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What Can I Do To Prevent Ear Infections
Middle ear infections are often a result of a simple cold. While its hard to prevent colds, good hygiene can help lower your chance of catching one.
Keep your child away from cigarette smoke. Exposure to cigarette smoke increases your childs risk of ear infections.
If your child keeps getting ear infections, they may need grommets put in their ears to prevent recurring infection.
Your risk of an outer ear infection may be reduced by:
- ensuring that you or your child drain water out of your ears after swimming
- using ear plugs for swimming if you are prone to these infections
- not putting anything into your ear, not even a cotton bud, even if your ear feels blocked or painful
For Pharyngitis Or Tonsillitis
Your doctor may prescribe 500 mg in a single dose on day 1, followed by 250 mg once per day on days 2 through 5.
The typical dosage is 12 mg/kg of body weight once per day for 5 days.
This drug should not be used for this condition in children who are younger than 2 years.
Disclaimer: Our goal is to provide you with the most relevant and current information. However, because drugs affect each person differently, we cannot guarantee that this list includes all possible dosages. This information is not a substitute for medical advice. Always speak with your doctor or pharmacist about dosages that are right for you.
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How Long To Take It
Take your azithromycin for the duration prescribed by your provider.
Usually, this is between 3-10 days. Make sure to take the medication on time and complete the full treatment course before discontinuing the drugeven if youve begun to feel better.
Starting and quitting the drug before the specified day can cause bacteria to become resistant to antibiotics.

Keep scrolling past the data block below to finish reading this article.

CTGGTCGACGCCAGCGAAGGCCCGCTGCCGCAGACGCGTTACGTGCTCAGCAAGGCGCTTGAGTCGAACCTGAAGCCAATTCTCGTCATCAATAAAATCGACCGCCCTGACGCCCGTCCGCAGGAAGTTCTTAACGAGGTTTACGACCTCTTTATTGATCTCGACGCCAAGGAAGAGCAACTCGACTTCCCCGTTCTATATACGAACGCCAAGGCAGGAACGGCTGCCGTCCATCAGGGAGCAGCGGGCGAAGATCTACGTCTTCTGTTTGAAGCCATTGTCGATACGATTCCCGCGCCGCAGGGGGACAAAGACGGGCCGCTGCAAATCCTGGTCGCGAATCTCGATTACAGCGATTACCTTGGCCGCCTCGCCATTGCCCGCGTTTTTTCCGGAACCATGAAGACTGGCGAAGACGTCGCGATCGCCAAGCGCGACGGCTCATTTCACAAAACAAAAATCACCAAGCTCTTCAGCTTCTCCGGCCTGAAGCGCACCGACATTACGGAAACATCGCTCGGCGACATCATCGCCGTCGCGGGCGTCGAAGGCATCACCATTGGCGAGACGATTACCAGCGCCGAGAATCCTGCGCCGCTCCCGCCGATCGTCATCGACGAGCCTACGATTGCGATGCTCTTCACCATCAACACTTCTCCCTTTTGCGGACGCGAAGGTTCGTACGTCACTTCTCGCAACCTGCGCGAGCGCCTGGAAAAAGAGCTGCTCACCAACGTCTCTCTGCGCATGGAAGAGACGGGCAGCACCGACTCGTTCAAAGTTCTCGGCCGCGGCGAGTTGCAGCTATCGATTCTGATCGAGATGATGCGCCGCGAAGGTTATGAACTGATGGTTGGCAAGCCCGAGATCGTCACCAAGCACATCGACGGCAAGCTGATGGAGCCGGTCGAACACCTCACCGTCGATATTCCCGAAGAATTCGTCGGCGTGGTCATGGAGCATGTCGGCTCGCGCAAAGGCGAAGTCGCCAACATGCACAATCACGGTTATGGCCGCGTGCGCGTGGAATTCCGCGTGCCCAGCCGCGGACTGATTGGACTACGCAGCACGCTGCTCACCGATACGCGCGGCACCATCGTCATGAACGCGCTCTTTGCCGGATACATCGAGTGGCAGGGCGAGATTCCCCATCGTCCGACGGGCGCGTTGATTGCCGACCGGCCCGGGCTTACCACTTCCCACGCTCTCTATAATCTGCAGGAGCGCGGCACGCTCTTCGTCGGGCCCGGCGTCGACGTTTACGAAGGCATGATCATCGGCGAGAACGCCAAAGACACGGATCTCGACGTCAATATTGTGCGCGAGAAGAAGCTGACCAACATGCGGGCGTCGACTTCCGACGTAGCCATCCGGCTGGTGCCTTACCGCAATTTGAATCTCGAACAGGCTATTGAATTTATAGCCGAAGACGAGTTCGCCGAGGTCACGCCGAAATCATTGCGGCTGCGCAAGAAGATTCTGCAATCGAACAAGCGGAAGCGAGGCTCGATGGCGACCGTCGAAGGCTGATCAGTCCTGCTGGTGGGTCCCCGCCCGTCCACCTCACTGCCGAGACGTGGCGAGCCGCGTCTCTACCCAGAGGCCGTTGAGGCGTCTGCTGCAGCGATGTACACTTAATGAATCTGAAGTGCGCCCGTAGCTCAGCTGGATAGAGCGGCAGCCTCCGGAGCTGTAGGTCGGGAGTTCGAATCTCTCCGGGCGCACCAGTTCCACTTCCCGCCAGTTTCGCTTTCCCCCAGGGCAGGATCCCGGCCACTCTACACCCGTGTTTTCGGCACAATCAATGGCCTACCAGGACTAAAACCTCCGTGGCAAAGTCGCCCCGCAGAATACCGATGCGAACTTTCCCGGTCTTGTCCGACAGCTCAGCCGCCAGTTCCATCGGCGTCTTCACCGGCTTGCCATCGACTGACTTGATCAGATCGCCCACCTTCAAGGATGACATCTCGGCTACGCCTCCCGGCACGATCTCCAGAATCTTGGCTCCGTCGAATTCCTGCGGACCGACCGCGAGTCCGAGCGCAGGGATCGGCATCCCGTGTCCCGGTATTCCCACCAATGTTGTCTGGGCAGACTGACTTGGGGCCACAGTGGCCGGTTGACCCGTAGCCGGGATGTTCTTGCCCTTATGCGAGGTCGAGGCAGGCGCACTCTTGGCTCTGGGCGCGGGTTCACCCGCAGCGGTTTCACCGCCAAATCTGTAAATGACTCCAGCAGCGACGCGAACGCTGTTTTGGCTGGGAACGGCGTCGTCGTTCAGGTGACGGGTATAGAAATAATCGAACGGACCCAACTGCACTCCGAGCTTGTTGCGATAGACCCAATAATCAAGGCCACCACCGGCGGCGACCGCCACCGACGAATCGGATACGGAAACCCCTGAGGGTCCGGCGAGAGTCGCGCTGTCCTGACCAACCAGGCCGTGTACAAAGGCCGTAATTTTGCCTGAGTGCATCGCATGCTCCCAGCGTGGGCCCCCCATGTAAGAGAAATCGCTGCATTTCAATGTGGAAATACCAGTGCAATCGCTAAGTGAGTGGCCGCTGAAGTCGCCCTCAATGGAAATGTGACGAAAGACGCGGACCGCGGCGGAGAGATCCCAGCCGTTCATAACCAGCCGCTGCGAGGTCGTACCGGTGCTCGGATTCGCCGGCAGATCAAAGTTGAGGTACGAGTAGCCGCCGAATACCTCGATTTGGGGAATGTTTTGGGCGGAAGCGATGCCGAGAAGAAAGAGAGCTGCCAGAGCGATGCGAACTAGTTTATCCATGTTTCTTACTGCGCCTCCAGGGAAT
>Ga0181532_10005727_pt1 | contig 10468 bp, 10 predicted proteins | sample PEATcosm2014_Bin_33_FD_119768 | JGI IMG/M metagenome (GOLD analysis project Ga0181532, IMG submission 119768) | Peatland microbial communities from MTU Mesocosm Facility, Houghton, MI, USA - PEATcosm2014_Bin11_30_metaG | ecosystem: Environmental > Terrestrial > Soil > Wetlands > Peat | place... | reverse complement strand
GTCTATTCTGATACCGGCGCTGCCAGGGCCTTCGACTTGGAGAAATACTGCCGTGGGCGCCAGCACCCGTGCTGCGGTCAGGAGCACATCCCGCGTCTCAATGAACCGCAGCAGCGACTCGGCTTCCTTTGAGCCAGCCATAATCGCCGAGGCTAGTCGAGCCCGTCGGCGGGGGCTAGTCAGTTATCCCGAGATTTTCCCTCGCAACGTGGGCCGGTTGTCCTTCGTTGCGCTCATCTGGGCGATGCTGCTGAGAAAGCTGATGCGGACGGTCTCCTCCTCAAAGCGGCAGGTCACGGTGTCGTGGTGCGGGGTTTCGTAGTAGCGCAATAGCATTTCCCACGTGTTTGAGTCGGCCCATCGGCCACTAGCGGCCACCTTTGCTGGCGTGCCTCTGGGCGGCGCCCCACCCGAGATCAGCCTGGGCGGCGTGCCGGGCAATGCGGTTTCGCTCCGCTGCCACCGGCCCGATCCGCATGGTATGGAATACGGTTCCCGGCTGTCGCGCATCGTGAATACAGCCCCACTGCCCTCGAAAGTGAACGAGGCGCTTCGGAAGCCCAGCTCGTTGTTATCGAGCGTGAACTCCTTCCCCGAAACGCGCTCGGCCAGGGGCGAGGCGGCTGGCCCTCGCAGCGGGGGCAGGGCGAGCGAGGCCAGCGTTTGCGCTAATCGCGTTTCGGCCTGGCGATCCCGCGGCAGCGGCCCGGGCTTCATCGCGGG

Where Can I Find Additional Information About Ear Infections
The NIDCD maintains a directory of organizations that provide information on the normal and disordered processes of hearing, balance, smell, taste, voice, speech, and language.
Use the following keywords to help you search for organizations that can answer questions and provide printed or electronic information on ear infections:
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To Use The Eardrops Follow These Steps:
Ear Infection Treatment Options
Due to the variety of ear infections, patients may be given a few different treatment options. Middle ear infections do not always require prescription medication due to the bodys natural ability to fight off the infection. Your doctor or pediatrician may recommend a method of treatment called watchful waiting. This involves two to three days of rest, drinking lots of fluids, and the use of over-the-counter pain relievers as needed. If after two to three days the patient is not improving, the doctor may write a prescription for antibiotics. Alternatively, the physician may write a prescription for an antibiotic but recommend waiting two to three days before filling in case the ear infection clears up in the meantime.
In some cases, using a tympanostomy tube may be necessary to prevent fluid from building up in the ear and to assist with relieving air pressure near the eustachian tube.